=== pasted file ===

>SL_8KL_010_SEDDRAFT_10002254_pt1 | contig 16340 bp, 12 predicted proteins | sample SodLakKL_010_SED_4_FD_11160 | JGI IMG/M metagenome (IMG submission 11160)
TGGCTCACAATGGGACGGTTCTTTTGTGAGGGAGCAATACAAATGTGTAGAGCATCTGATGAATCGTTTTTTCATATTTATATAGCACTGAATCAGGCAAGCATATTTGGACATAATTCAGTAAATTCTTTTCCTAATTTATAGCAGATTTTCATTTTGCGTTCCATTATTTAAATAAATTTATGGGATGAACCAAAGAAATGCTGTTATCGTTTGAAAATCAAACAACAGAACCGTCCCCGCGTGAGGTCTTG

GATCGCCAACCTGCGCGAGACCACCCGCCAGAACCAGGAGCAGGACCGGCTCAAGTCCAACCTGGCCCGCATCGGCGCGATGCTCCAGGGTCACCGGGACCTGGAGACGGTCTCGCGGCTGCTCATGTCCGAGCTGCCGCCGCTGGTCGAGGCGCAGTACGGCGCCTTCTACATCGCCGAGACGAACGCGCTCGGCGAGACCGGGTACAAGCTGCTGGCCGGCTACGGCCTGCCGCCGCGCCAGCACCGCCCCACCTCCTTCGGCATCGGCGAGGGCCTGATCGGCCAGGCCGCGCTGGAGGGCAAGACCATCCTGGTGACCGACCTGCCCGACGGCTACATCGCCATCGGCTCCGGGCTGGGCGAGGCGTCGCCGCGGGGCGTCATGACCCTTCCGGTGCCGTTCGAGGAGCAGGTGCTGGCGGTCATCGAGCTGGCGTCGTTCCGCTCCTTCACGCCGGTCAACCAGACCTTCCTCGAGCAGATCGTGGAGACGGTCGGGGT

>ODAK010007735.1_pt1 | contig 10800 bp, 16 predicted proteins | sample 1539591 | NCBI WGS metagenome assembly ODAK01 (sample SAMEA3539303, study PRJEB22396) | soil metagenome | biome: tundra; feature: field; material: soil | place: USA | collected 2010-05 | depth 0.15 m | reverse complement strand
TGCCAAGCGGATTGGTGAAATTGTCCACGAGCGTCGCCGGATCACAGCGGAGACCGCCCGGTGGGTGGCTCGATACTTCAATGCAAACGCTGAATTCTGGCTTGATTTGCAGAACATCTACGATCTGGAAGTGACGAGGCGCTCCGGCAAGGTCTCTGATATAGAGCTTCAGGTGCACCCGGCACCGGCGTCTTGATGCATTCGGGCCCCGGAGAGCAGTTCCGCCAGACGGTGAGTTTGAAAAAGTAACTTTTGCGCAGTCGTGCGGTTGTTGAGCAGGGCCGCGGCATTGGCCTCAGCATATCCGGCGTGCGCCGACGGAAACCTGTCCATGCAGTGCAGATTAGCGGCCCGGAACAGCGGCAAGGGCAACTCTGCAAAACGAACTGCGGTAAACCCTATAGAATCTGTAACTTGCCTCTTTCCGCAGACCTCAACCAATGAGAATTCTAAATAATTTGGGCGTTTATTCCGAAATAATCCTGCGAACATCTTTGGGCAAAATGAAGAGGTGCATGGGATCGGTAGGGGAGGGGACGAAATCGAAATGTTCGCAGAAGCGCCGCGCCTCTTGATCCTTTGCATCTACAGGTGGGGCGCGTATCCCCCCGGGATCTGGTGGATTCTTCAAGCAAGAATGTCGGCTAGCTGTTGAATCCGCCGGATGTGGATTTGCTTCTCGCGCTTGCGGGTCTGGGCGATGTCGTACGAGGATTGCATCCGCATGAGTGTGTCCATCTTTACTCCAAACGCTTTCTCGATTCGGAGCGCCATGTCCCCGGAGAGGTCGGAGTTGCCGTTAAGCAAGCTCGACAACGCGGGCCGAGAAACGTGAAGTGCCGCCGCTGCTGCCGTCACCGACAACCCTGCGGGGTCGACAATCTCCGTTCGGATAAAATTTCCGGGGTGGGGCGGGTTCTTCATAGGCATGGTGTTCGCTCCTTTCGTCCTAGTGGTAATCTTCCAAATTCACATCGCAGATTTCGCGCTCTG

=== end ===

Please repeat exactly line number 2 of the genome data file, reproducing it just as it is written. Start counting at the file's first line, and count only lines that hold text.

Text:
TGGCTCACAATGGGACGGTTCTTTTGTGAGGGAGCAATACAAATGTGTAGAGCATCTGATGAATCGTTTTTTCATATTTATATAGCACTGAATCAGGCAAGCATATTTGGACATAATTCAGTAAATTCTTTTCCTAATTTATAGCAGATTTTCATTTTGCGTTCCATTATTTAAATAAATTTATGGGATGAACCAAAGAAATGCTGTTATCGTTTGAAAATCAAACAACAGAACCGTCCCCGCGTGAGGTCTTG